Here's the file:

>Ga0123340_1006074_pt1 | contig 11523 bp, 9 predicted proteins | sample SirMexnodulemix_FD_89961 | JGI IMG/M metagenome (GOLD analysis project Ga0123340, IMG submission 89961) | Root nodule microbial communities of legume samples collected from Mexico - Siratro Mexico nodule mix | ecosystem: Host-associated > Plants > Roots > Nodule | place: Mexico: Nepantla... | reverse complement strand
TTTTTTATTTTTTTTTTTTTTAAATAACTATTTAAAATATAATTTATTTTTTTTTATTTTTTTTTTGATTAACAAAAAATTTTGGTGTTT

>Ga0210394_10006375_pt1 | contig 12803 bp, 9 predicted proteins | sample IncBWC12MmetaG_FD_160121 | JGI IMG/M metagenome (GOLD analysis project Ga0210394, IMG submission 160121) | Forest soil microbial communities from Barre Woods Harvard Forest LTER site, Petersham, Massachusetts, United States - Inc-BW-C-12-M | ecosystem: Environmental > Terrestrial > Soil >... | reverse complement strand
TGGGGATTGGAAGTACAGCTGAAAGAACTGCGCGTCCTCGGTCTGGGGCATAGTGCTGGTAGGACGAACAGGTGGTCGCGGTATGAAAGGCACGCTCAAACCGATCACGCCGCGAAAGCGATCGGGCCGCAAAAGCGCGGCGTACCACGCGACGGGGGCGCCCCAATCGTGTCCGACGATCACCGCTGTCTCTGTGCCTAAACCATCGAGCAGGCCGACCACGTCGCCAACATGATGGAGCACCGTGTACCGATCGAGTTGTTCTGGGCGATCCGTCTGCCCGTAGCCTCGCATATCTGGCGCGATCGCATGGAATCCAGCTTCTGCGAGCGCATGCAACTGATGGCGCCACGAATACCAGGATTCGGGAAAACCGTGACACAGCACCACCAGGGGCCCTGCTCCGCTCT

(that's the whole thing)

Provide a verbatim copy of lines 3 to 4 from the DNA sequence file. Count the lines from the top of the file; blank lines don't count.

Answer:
>Ga0210394_10006375_pt1 | contig 12803 bp, 9 predicted proteins | sample IncBWC12MmetaG_FD_160121 | JGI IMG/M metagenome (GOLD analysis project Ga0210394, IMG submission 160121) | Forest soil microbial communities from Barre Woods Harvard Forest LTER site, Petersham, Massachusetts, United States - Inc-BW-C-12-M | ecosystem: Environmental > Terrestrial > Soil >... | reverse complement strand
TGGGGATTGGAAGTACAGCTGAAAGAACTGCGCGTCCTCGGTCTGGGGCATAGTGCTGGTAGGACGAACAGGTGGTCGCGGTATGAAAGGCACGCTCAAACCGATCACGCCGCGAAAGCGATCGGGCCGCAAAAGCGCGGCGTACCACGCGACGGGGGCGCCCCAATCGTGTCCGACGATCACCGCTGTCTCTGTGCCTAAACCATCGAGCAGGCCGACCACGTCGCCAACATGATGGAGCACCGTGTACCGATCGAGTTGTTCTGGGCGATCCGTCTGCCCGTAGCCTCGCATATCTGGCGCGATCGCATGGAATCCAGCTTCTGCGAGCGCATGCAACTGATGGCGCCACGAATACCAGGATTCGGGAAAACCGTGACACAGCACCACCAGGGGCCCTGCTCCGCTCT